A GROWING CONCERN: A baker’s dozen of fall finery for gardens

THE NICE WEATHER just keep rolling along, as does your yard and garden with flowers bursting forth everywhere.

But all too soon we will be heading into dark days and cooler weather.

You know, autumn.

Since we live in gardening Nirvana, let me give you a baker’s-dozen list of plants guaranteed to have your yard in brilliant display well into November.

I cannot resist starting with my native Wisconsin’s state tree.

1. Birch (betula): The contrasting white paper-bark birch juxtaposed against the black markings of the trunk make this tree a year-round interest item. It’s fluttering leaves give motion and flickering shade and sun blotches to the visual scene. But the birch’s pure gold and bright yellow fall display puts it on this list.

2. Delphinium: Here in our superb gardening conditions, they are not just spring plants. In fact, spring is just the growing season. At first bloom, a cut back and leaf stripping gives you award-winning August through October results.

When you see photos of Butchart Gardens’ roses and delphinium it is always a fall shot. Go there yourself and see — it’s a great excuse.

3. Sumac (rhus): Few shrubs can beat sumac for its intense red, yellow, orange or gold leaf color, but it’s velvet covered stems, spring flowers and wonderful stag-horn terminal tip make this compound plant a unique introduction to your garden.

4. Ornamental kale and cabbage: Let’s get it over with and start with the plea right away. Plants that are the magic of fall, even into your winter garden will be your kales and cabbages. With beautiful colors and textures, these gems give your yard the professional look. Get several (dozens even) of these as soon as you can find them. In the unrestricted flower pot or bed, they only get bigger and bigger.

They are great for fall window boxes.

5. Mums: The “old guard.” New varieties, spoon tails, new colors and the fact that they bloom in every range from early-to-late fall make these plants a must. Try the new and huge Belgian pot mums for intense November blooms.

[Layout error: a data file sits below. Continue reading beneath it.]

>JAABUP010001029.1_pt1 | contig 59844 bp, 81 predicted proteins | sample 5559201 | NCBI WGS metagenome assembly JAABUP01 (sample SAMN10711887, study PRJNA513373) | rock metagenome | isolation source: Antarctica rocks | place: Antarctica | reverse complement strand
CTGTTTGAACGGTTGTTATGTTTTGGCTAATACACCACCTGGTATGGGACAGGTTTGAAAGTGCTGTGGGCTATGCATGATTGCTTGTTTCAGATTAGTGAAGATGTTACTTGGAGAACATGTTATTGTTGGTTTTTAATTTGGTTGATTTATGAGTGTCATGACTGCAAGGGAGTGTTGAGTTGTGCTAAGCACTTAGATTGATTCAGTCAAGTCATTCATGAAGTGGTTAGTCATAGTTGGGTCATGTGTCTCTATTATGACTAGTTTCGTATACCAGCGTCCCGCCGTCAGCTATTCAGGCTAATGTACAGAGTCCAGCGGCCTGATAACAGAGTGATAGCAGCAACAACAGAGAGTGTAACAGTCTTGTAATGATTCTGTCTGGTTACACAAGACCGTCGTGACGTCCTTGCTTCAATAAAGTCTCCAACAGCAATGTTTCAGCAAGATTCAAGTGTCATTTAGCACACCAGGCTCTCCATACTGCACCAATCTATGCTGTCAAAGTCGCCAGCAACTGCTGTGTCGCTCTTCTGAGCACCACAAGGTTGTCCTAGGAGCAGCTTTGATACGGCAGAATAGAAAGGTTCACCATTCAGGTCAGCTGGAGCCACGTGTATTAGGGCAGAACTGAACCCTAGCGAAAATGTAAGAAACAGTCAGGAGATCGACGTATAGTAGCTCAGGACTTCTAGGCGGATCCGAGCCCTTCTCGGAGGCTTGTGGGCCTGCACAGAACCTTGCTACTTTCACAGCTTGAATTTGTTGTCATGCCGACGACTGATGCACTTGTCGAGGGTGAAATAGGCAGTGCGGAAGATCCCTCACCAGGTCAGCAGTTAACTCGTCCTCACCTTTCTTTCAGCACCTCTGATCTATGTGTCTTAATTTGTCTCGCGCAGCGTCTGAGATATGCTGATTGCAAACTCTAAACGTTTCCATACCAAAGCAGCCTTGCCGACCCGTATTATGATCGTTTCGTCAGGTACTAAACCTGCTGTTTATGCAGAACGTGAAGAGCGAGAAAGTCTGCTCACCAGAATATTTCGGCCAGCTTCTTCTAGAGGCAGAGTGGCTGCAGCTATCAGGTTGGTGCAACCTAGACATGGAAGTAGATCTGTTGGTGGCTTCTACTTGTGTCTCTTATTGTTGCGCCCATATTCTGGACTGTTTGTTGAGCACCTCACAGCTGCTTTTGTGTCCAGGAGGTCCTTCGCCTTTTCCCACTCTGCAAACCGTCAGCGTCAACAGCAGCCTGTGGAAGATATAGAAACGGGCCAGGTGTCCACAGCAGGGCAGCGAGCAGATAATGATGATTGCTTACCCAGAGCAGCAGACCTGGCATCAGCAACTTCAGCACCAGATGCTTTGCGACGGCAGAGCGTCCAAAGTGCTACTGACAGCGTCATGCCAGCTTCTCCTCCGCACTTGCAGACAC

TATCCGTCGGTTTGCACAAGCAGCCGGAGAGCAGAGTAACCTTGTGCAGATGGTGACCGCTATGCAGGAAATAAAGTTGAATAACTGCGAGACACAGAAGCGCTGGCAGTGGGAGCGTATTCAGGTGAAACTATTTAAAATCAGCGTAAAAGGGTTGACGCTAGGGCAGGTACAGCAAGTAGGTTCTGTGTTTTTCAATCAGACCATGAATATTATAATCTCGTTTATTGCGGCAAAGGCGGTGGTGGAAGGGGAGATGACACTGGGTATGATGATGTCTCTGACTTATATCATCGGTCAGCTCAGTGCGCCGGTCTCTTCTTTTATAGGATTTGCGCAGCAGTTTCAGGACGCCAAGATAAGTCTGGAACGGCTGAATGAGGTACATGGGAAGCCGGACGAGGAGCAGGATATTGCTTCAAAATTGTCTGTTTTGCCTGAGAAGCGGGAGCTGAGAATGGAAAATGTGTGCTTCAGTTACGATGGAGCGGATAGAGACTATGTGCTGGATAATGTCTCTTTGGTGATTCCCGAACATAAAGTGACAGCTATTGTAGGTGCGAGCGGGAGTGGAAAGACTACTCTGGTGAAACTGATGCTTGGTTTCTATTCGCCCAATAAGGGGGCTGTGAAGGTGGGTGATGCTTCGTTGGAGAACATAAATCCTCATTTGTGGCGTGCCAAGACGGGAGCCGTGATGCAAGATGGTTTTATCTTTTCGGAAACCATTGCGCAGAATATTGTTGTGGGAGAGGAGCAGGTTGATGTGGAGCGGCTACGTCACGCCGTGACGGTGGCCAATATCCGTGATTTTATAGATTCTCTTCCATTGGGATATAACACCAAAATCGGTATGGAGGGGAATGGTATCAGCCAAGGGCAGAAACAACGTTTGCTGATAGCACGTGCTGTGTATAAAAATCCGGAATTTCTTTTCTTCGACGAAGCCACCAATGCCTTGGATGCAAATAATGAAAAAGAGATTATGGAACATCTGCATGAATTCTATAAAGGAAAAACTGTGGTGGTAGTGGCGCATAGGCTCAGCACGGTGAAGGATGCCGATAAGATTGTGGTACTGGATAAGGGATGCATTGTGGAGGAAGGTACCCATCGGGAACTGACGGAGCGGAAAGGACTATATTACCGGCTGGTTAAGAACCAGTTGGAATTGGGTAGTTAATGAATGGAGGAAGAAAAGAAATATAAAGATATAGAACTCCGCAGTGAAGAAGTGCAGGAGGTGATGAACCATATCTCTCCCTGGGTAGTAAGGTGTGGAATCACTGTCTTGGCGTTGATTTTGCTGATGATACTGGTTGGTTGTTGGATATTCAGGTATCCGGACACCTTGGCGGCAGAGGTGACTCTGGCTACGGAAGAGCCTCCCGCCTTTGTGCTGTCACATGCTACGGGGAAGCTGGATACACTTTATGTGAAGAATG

But remember, get four or five plants.

6. Japanese maples (acer): These plants have it all — great structural shape, interesting leaf patterns, colorful summer foliage and intense fall foliage.

Available in a variety of sizes and colors and shapes, add a Japanese maple to your yard each and every year.

7. Sedums: Especially the big, tall, fall ones. With names like “Autumn Joy,” brilliant and bronzed “Wonder,” these plants again offer more than just a breathtaking flowerhead composed of hundreds of little flowers. Their texture is a succulent, jade plant-type texture and their leaves give a waxy look especially noticeable in early spring. They do not die, love to be neglected, like being in poor soil, feed all the various bee populations and bloom for a two-month show.

Make a run on them. They are also inexpensive for their size.

8. Ornamental grasses: If you haven’t tried these, why not? Low maintenance, no bugs or diseases, self-producing stock, love dry sandy conditions, sway in the breezes and are gorgeous with their flower tassels in the winter season.

So if nothing else, go hunt out Japanese blood grass for a superb red texture in the fall garden.

9. Pansies and violas: As improvements on fall and winter, these hardy pansies have been astronomical and the color range of the wonderfully prolific ” little cousin,” the viola, has been gratefully expanded to your heart’s desire. These plants, especially with the highlighters, give any spot a Victorian charm.

Another cost effective way to cover the ground.

10. The highlighters: White as an intense border or spot makes every other flower more true to it’s hue.

There is no greater ability to use the highlighting effect then with the use of Dusty Miller (bi-annuals that last as a full year plant) or new and magnificent creeping (oak-like leaf) perennial Artemisia (Silver Brocade).

11. Witchhazel (hamamelis): This medium-sized to somewhat-large shrub is perfect for the starting of one’s flowering garden each year. This shrub sports spider-like blooms on a zig-zag growth pattern as early as February and well into March. The flowers are scented and are borne close to the stems before the leaves develop, which gives this plant a very exotic look. Valued for its brilliant fall leaf color that ranges in spectrum from yellow, orange, amber, red, copper, scarlet and burgundy.

This is a must-have item.

12. Asters: The overlooked fall perennial — a small 4-inch plant this year can be a lovely 2-to-3-foot-tall mound of 1,000 flowers next fall. Great for a centerpiece in pots, planters or accent spots.

Use these plants for cut-flower value since they are very perennial.

13. Growers choice: The best for last and the most fun. Go to your local nursery, show them this list and say, “Pick me out something great not on this list.”

It is a superb way of building a relationship with your local greenhouse or nursery owner.

Please feel free to add far more plants to enhance your fall display, and please… stay well all.


Andrew May is a freelance writer and ornamental horticulturist who dreams of having Clallam and Jefferson counties nationally recognized as “Flower Peninsula USA.” Send him questions c/o Peninsula Daily News, P.O. Box 1330, Port Angeles, WA 98362, or email [email protected] (subject line: Andrew May).

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